2013 mobile malware evolution and mobile devices security

Pierluigi Paganini February 22, 2014

Mobile devices security – Lookout proposed an interesting analysis for the mobile threats observed during 2013, specifically for adware and chargeware.

Mobile is probably one of most pervasive technology, during 2013 for the first time we saw the overcoming in the number of mobile devices over those desktops in some countries, the downside is that the mobile platforms suffered an increasing number of attacks. Mobile threat campaigns became increasingly targeted, their level of sophistication has grown like never before.

Last year new attack patterns have been identified for the mobile industry, cybercrime started to specialize its effort. As usual the different law frameworks implemented by governments make difficult the coordination of an efficient action against growing mobile cybercrime. Regulation varies from country to country, persecution of criminal gangs is very difficult, while in Western Europe there is strong regulation against mobile crimes, in East Europe and Asian countries there is a gray area in which benefiting the “cybercrime industry.

“In places where regulation is tough, they identified different ways to operate, often dropping more traditional monetization strategies like premium rate SMS fraud and leveraging “grey area” tactics that are actually legal.”

mobile devices - cyber threats

The different pressure operated by law enforcement and different regulation caused the adoption of different tactics by cyber criminals, for example, in Western Europe “chargeware”, often built on the back of legal premium SMS services, is the primary offender.

Russia and China are source of sophisticated attacks on mobile devices, France, Britain, the US and Germany came next on the list.

“Unlike countries such as Russia, China and parts of Asia, strong regulation exists in Western Europe to combat premium SMS fraud. This forces the criminals in Western Europe to employ other tactics. For example, in Western Europe “chargeware”, often built on the back of legal premium SMS services, is the primary offender.”  

Chargeware are intentionally very unclear about how they charge users and victims often ignore that huge fees are applied.

“In 2013, hundreds of thousands of Lookout users encountered apps of this nature (an encounter rate of 13% in France and 20% in the UK). SMSCapers, one of the more prolific chargeware campaigns, first hit the market in late 2012 mostly in France and the UK, luring victims in with racy photos and a hard-to-read EULA (end user license agreement).”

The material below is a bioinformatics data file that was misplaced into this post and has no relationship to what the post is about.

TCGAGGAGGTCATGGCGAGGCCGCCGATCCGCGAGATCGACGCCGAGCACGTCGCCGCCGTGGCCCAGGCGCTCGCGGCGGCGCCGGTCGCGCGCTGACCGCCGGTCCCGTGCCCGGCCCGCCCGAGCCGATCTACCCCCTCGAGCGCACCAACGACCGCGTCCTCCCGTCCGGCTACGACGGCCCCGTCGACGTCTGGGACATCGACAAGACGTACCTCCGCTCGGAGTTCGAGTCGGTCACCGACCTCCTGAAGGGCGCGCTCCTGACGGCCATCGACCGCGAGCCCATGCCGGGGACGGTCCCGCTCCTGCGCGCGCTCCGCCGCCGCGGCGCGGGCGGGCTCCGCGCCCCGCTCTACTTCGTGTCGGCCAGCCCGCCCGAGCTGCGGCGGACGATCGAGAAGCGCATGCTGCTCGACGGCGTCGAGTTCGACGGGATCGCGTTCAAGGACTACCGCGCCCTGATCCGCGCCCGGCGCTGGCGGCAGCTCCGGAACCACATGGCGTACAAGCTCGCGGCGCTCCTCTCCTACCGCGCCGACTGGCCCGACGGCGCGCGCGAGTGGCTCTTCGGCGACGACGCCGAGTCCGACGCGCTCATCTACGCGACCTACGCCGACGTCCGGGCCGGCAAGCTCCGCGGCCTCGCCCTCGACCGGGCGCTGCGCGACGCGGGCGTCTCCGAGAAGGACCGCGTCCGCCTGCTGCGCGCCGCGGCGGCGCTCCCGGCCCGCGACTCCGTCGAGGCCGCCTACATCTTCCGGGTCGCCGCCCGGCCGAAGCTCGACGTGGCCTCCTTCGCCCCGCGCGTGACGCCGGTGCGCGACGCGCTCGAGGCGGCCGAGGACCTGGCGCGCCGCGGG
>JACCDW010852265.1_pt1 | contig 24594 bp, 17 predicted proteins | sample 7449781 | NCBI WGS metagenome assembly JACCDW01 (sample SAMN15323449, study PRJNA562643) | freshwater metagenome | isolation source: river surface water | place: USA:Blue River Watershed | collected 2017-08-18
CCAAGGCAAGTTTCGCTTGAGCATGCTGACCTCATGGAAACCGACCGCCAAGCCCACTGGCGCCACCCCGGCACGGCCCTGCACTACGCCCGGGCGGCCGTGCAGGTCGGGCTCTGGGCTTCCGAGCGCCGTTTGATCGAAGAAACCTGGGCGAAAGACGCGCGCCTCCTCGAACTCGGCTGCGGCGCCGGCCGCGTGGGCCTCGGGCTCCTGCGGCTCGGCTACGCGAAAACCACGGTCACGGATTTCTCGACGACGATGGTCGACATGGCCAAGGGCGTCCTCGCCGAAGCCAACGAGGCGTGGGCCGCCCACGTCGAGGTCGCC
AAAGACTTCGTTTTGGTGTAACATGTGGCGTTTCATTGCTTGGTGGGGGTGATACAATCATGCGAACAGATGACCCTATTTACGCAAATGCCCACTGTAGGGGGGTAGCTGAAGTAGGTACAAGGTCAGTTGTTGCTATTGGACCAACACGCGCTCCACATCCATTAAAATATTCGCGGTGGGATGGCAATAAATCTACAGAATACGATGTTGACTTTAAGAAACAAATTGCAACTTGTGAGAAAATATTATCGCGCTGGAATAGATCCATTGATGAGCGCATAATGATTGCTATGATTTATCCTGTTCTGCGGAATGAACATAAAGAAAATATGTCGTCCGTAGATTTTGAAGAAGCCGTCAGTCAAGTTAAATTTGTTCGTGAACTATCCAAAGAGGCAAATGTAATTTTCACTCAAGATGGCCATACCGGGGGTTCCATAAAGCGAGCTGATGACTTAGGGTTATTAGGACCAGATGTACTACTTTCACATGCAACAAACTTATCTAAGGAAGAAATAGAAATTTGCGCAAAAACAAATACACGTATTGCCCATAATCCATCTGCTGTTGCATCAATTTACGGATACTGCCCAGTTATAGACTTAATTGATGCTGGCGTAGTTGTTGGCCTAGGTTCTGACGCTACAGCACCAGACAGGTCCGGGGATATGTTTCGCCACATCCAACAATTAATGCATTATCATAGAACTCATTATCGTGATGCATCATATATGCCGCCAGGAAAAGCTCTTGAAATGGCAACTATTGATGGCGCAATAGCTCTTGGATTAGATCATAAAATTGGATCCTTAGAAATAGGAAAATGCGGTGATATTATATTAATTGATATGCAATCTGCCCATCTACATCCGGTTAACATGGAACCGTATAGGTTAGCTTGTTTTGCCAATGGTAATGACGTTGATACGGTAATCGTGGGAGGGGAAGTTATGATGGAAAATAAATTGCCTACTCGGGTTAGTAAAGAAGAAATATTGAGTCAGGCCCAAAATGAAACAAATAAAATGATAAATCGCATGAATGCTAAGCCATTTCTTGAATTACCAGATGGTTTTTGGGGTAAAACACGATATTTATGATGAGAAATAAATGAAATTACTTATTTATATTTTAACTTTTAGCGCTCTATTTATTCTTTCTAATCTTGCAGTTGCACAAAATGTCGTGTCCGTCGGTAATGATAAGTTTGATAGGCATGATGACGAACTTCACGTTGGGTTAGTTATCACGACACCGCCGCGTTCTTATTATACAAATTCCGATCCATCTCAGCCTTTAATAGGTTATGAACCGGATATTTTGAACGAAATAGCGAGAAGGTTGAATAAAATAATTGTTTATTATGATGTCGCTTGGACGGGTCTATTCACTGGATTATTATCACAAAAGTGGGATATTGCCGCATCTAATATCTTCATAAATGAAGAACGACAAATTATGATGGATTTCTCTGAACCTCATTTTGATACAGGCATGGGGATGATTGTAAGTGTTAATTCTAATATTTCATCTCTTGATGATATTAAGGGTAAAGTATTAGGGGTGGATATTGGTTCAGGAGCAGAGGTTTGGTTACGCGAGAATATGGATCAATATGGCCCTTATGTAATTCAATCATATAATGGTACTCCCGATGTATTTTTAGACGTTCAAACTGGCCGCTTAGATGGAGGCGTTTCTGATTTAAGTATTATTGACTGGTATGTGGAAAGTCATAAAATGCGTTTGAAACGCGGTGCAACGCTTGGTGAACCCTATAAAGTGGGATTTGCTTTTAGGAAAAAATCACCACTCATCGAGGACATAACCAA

Aggressive and often malicious advertising SDK’s were offered to app developers with a financial reward for their inclusion, unfortunately in many cases, adware exploited this deployment agreement for the diffusion of malicious agents designed to steal personal data. During the Q3 2013 Adware began to decrease, but in Q4 principal offenders like LeadBolt, and RevMob updated their advertising SDKs providing a less intrusive experience for users.

mobile devices mobie adware

Another factor to consider is that the risk of encountering mobile threats is highly dependent on user behavior, mobile users have a low perception of cyber threats so they often ignore the necessity to protect their handset.

Security experts believe bad actors will continue to take advantage of the wrong users’ habits and lack of an efficient law framework globally shared among local law enforcement. It is expected that cybercrime ecosystem will define new monetization methods and will improve an existing one.

We must consider the mobile threats very insidious because mobile devices are a fundamental component of our life, mobile platforms are essential instruments for business and government offices, they extend the operation of employees, but at same time they enlarge the surface of attack.

“As BYOD becomes more commonplace, rather than attacking traditional, heavily monitored network services, criminals will evolve once again using mobile devices as an easy way to get into the enterprise and access valuable data.”

“With the recent news of both ad SDKs inside apps and the mobile apps themselves leaking personal and corporate data, businesses are more aware than ever of the need to implement solutions that minimize data leakage and loss. To combat these rising concerns around data leakage, businesses large and small will look to rapidly adopt products to help control data leakage on phones.”

Let me propose again a few suggestions for improve the security of your mobile devices.

  • Use applications to increase the safety of the device. The principal antivirus companies are producing applications that allow even inexperienced users to avoid nasty surprises.
  • Be careful visiting third-party app stores. These are the favorites places for malware writers because usually every control on the quality of the apps is absent.The likelihood of you encountering malware on an alternative app store is really high.
  • Avoid to downloading utility and porn applications from unverified sources because these types of apps are most likely to have malware hidden inside.
  • Be careful clicking on a shortened URL in an SMS message or on a social networking site. Social network platformare preferential place for malware spreading.
  • Pay attention to all interactions required by our mobile applications, make sure to authorize only necessary transactions.
  • Be careful clicking on in-app advertisements. When clicking on ads, you need to confident that the ad directs to where you expect to be directed.

Pierluigi Paganini

(Security Affairs –  Mobile device security, malware)

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